When we last left you in May, Mr. Rupp was reminiscing about various lawyers in the firm.
Bernard Reiter was a very practical lawyer and an exceedingly ingenious one. Thinking “under the other fellow” was a specialty of his. One time he and Otto Giese and Steve Chadwick (“Young Steve”) were defending three separate defendants in a lawsuit brought by old George Crandall for a woman named Knox. Mr. Crandall had a witness on the stand, and Steve successfully objected to the witness’ testimony on the ground that it was irrelevant.
Whereupon Mr. Crandall made an offer of proof — a statement by him to the judge of what this witness’ evidence would be, thus seeking to show that it was indeed relevant. He got to parading around and making all sorts of extravagant statements. So Bernard whispered to Steve, “Withdraw the objection”, and Steve did. Whereupon Mr. Crandall had to try to prove by the witness what Mr. Crandall had just said, and he couldn’t come within two miles of doing it.
Another Bernard vignette that I remember stemmed from the wave of land speculation that accompanied the second, and last, of the Denny Hill Regrades. Mr. Ramsey, on his own account, was one of those speculators and Bernard once remarked that he was going to help Mr. Ramsey write a definitive textbook on “The Law of Third Mortgages”.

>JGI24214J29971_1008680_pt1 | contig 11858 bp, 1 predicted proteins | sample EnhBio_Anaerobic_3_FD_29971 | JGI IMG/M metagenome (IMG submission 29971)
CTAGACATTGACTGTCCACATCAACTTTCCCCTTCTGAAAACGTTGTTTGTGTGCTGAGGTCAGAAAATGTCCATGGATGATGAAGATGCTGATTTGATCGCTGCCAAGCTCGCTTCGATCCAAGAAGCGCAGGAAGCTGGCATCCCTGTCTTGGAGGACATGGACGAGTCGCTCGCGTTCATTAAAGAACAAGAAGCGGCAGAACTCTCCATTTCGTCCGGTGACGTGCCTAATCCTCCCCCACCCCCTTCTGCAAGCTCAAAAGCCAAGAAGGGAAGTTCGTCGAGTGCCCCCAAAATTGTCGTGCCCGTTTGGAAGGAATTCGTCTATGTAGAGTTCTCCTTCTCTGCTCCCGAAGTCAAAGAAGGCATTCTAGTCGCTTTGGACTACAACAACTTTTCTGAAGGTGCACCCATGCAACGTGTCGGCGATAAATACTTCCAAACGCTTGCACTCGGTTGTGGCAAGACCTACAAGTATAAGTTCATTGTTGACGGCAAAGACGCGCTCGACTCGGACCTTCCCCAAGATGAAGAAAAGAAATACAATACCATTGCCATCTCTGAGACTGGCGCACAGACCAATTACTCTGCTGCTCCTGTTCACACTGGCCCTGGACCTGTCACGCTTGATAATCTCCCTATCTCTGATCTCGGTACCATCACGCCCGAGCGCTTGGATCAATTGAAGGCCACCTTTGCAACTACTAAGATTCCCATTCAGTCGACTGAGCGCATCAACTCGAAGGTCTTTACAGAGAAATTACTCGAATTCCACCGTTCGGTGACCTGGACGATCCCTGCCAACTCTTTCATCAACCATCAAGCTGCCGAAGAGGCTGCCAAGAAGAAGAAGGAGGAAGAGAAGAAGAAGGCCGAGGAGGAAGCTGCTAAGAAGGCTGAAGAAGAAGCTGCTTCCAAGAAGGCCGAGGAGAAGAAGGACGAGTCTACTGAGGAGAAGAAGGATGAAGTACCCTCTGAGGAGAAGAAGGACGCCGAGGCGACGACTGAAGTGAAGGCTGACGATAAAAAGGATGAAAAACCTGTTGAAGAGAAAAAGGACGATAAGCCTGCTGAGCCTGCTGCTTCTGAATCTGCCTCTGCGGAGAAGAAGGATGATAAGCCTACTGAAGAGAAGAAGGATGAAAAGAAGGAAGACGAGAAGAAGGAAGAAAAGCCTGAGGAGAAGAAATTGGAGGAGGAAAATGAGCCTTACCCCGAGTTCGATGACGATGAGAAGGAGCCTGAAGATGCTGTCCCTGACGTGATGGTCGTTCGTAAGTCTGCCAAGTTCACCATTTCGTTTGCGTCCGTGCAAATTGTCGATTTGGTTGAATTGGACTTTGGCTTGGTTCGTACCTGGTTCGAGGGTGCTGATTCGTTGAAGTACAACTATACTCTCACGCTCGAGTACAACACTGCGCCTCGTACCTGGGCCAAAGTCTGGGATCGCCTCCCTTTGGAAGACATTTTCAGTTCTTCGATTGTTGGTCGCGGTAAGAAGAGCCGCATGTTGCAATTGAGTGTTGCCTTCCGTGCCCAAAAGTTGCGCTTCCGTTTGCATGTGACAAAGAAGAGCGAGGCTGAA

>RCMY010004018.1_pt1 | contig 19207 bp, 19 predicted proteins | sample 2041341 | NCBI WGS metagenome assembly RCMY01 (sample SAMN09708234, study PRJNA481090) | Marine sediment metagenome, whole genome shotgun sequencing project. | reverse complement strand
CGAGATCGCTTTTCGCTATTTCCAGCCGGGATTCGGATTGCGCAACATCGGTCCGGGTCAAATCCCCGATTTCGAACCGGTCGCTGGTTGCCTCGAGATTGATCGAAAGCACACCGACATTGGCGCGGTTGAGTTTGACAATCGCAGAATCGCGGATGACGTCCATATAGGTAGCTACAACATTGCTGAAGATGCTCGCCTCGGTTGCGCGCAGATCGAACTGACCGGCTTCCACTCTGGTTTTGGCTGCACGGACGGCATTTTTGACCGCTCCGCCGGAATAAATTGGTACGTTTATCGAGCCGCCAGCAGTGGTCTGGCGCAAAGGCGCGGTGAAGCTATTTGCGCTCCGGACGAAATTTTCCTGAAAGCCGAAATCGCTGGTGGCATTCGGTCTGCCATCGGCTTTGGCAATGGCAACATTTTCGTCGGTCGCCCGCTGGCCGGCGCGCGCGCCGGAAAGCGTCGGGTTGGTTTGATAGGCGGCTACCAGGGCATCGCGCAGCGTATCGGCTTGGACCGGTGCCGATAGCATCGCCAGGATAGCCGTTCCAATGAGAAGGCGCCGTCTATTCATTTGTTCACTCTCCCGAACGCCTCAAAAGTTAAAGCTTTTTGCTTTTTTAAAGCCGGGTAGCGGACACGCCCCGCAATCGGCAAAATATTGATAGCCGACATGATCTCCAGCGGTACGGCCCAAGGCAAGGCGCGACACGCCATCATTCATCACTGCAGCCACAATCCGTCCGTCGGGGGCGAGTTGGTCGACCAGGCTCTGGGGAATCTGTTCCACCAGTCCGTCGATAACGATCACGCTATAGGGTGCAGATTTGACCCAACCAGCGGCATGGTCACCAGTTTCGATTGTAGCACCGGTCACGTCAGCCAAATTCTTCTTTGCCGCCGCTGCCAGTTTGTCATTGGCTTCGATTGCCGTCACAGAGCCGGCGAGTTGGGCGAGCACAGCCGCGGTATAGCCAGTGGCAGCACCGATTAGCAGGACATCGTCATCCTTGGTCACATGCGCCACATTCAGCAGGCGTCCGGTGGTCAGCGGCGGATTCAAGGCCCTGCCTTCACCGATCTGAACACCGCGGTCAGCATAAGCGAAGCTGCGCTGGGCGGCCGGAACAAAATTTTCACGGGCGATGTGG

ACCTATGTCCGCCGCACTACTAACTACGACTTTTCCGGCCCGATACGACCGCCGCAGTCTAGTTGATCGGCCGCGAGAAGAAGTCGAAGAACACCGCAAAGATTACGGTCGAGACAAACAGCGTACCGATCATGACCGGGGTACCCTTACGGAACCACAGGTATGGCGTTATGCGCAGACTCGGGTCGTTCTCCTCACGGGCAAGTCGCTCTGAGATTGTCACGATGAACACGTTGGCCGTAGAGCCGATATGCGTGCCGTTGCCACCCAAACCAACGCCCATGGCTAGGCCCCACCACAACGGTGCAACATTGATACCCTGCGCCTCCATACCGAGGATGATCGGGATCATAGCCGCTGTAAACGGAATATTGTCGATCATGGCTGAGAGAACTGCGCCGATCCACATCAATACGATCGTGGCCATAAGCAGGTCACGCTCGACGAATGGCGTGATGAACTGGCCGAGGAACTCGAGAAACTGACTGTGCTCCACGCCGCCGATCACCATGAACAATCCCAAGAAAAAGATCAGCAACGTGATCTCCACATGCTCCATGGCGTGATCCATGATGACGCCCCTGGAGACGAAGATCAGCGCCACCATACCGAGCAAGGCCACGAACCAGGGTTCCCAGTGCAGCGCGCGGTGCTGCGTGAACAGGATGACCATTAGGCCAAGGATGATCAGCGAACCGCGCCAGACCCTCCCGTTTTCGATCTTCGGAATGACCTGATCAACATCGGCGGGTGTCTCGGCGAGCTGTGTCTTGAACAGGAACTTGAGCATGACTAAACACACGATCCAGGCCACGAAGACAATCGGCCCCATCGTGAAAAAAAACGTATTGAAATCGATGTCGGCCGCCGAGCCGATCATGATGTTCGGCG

Bernard’s father, Carl Reiter, had been a vaudeville performer in his early years. When I knew him, Carl Reiter was manager of the Orpheum Theatre in Seattle, and he and B. Marcus Priteca had done the design of the Orpheum on Stewart Street. That theatre was torn down when the Washington Plaza Hotel was built on the site about three years ago . Bernard thus was practically brought up back stage and was always widely acquainted with theatre people.
As his father was, Bernard was a magnificent story teller and was much sought after on the banquet circuit. The publicity and spurious adulation that this entailed disturbed him. People, as people will, used to tell him “Mr. Reiter, you should have gone on the stage”; to which he would reply “On the contrary, Madame. I am a very fine lawyer.” Another remark of his, along the same line, would appear when some client would say, “Mr. Reiter, how can I ever thank you?” To which the reply was, “Well, there’s always money.”
A most admirable man, Bernard, and his legion of friends was distressed when he died on Christmas Eve in 1964.
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